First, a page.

Woolmington v DPP

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Woolmington v Director of Public Prosecutions
Royal Coat of Arms of the United Kingdom.svg
Court House of Lords
Decided 23 May 1935
Citation(s) [1935] UKHL 1, [1935] AC 462, (1936) 25 Cr App R 72
Legislation cited Criminal Appeal Act 1907 s. 1
Criminal Appeal Act 1907 s. 4
Criminal Evidence Act 1898
Court membership
Judge(s) sitting Viscount Sankey, Lord Hewart. Lord Atkin, Lord Tomlin, Lord Wright
Burden of proof, Intention, Jury directions, Murder

Woolmington v DPP [1935] AC 462 is a landmark House of Lords case, where the presumption of innocence was first articulated in the Commonwealth.


Reginald Woolmington was a 21-year-old farm labourer from Castleton, Dorset. On November 22, 1934, three months after his marriage to 17-year-old Violet Kathleen Woolmington, his wife left him and went to live with her mother. On December 10 Woolmington stole a double-barrelled shotgun and cartridges from his employer, sawed off the barrel, throwing it into a brook, and then bicycled over to his mother-in-law's house where he shot and killed Violet. He was arrested on January 23 the following year and charged with the wilful murder of his wife.

Woolmington claimed he did not intend to kill her. He wanted to win her back so he planned to scare her by threatening to kill himself if she did not come back. While questioning her about returning, he attempted to show her the gun that he was to use to kill himself. By accident, the gun went off shooting Violet in the heart.

At the Bristol Assizes, Swift J ruled that the case was so strong against Woolmington that the burden of proof was on him to show that the shooting was accidental. At trial the jury deliberated for 69 minutes. On February 14, 1935 Woolmington was convicted and sentenced to death.

On appeal to the Court of Criminal Appeal, Woolmington argued that the trial judge misdirected the jury. Lord Justice Avory refused leave to appeal, relying on a passage of Foster's Crown Law (1762):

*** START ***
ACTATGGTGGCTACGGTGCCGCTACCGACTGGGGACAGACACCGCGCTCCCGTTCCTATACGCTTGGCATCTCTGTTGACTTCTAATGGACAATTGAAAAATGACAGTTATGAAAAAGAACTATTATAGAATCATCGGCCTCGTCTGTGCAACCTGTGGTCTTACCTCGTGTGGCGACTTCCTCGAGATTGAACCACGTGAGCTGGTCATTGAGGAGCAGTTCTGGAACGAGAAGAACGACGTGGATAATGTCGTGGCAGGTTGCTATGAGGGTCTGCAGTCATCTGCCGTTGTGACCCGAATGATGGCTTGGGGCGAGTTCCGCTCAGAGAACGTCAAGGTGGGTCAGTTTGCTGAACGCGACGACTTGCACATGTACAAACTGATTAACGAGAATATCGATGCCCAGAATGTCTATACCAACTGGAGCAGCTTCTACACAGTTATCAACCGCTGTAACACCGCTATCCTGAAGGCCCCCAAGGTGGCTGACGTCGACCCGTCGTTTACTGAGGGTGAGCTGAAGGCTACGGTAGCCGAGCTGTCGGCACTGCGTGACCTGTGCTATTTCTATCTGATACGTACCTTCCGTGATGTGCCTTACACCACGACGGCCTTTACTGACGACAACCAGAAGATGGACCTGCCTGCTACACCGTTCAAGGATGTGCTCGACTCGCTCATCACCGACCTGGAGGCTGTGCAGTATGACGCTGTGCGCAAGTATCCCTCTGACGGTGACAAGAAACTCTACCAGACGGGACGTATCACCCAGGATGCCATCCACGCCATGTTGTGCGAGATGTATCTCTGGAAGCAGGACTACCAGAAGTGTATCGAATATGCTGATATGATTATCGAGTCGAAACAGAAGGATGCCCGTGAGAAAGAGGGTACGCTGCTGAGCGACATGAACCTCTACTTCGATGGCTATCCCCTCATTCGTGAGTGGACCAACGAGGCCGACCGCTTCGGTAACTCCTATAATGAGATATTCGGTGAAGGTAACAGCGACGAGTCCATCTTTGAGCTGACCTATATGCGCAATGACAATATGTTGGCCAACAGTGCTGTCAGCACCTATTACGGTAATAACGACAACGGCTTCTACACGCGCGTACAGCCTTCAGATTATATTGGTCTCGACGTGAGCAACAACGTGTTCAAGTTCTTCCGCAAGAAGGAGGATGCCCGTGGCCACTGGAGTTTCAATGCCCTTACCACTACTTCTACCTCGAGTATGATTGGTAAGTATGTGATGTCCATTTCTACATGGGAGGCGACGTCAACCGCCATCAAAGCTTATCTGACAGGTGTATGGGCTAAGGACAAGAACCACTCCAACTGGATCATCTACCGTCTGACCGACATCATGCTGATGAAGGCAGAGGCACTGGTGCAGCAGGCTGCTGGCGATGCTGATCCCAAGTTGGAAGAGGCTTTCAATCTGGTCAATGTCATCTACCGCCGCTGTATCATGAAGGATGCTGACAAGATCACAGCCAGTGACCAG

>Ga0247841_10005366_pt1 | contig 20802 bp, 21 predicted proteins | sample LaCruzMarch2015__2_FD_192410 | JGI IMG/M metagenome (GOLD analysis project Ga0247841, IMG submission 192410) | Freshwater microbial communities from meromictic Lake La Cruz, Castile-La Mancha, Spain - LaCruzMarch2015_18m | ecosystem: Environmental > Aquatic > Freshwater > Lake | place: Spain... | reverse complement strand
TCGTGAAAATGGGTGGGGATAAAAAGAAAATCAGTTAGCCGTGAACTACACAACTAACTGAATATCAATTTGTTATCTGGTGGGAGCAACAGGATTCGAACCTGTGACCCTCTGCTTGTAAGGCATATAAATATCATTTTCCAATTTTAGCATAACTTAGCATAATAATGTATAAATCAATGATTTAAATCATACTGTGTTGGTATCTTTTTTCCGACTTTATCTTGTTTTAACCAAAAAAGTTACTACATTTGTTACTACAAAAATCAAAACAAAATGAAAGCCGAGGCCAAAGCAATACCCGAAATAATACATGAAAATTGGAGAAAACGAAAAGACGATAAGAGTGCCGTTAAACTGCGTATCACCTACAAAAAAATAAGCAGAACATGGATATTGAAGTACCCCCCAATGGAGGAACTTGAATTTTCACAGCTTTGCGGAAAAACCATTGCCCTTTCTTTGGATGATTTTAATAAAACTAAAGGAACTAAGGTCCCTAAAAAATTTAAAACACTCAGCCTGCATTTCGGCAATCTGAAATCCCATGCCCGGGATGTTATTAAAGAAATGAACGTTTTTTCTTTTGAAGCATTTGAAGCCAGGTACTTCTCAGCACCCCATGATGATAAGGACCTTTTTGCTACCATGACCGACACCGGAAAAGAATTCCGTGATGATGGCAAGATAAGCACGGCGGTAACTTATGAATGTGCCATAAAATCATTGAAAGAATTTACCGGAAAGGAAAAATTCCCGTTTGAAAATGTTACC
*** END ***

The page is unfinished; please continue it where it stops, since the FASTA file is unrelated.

"In every charge of murder, the fact of killing being first proved, all the circumstances of accident, necessity, or infirmity are to be satisfactorily proved by the prisoner, unless they arise out of the evidence produced against him; for the law presumeth the fact to have been founded in malice, until the contrary appeareth. And very right it is, that the law should so presume. The defendant in this instance standeth upon just the same foot that every other defendant doth: the matters tending to justify, excuse, or alleviate, must appear in evidence before he can avail himself of them."

The Attorney-General (Sir Thomas Inskip) then gave his fiat allowing the case to be appealed to the House of Lords.


The issue brought to the House of Lords was whether the statement of law in Foster's Crown Law was correct when it said that if a death occurred, it is presumed to be murder unless proved otherwise.

Delivering the judgment for a unanimous Court, Viscount Sankey made his famous "Golden thread" speech:

"Throughout the web of the English Criminal Law one golden thread is always to be seen that it is the duty of the prosecution to prove the prisoner's guilt subject to... the defence of insanity and subject also to any statutory exception. If, at the end of and on the whole of the case, there is a reasonable doubt, created by the evidence given by either the prosecution or the prisoner... the prosecution has not made out the case and the prisoner is entitled to an acquittal. No matter what the charge or where the trial, the principle that the prosecution must prove the guilt of the prisoner is part of the common law of England and no attempt to whittle it down can be entertained."

The conviction was quashed, and Woolmington was acquitted. He was released three days before his scheduled execution date.

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